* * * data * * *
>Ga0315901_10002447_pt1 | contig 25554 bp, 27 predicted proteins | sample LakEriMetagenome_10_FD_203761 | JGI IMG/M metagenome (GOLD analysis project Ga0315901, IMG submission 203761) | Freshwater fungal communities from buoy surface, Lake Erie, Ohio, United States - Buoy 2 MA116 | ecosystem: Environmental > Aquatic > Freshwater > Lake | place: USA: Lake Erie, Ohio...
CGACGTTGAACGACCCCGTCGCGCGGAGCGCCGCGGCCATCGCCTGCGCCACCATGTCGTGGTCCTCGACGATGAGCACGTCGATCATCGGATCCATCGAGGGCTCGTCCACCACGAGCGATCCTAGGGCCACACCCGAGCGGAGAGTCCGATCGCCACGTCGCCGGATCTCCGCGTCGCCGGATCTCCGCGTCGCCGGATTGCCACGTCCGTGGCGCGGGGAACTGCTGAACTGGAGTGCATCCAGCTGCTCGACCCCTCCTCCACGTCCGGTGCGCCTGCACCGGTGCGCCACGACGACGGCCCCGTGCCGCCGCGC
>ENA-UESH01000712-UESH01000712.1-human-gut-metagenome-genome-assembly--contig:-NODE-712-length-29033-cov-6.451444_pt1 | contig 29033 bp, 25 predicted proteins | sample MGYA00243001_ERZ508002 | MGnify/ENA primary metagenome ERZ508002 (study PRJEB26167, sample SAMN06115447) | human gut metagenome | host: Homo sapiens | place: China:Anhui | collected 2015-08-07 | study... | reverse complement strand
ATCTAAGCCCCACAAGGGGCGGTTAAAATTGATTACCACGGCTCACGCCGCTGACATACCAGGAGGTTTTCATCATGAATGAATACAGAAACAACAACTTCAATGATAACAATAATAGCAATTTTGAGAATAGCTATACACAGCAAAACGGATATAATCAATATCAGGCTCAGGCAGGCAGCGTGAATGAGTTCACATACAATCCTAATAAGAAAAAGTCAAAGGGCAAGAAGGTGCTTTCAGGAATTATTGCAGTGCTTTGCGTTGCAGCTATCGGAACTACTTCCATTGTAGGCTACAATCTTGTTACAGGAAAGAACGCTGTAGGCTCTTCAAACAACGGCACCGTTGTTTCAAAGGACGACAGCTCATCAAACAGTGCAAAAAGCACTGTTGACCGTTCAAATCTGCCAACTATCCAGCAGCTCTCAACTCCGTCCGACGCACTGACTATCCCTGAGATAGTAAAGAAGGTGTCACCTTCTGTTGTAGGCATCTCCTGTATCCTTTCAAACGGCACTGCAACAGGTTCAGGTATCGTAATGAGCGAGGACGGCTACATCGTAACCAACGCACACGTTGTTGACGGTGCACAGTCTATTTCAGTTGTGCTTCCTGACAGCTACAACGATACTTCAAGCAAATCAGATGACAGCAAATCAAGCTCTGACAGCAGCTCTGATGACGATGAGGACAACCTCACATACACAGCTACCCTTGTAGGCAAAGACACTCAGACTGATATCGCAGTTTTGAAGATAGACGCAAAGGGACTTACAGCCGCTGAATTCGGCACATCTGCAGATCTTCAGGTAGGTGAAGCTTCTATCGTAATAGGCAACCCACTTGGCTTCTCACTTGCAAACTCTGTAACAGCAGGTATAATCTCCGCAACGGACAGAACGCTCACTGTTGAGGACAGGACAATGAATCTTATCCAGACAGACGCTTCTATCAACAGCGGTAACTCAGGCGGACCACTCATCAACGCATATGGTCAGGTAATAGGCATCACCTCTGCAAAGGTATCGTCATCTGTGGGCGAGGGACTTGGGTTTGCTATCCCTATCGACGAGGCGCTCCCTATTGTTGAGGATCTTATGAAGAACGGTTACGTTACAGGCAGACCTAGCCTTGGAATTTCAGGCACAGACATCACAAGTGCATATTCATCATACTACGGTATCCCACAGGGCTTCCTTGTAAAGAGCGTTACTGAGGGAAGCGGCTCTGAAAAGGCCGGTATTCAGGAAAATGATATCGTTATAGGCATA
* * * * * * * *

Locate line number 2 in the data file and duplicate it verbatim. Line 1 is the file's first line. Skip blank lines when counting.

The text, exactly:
CGACGTTGAACGACCCCGTCGCGCGGAGCGCCGCGGCCATCGCCTGCGCCACCATGTCGTGGTCCTCGACGATGAGCACGTCGATCATCGGATCCATCGAGGGCTCGTCCACCACGAGCGATCCTAGGGCCACACCCGAGCGGAGAGTCCGATCGCCACGTCGCCGGATCTCCGCGTCGCCGGATCTCCGCGTCGCCGGATTGCCACGTCCGTGGCGCGGGGAACTGCTGAACTGGAGTGCATCCAGCTGCTCGACCCCTCCTCCACGTCCGGTGCGCCTGCACCGGTGCGCCACGACGACGGCCCCGTGCCGCCGCGC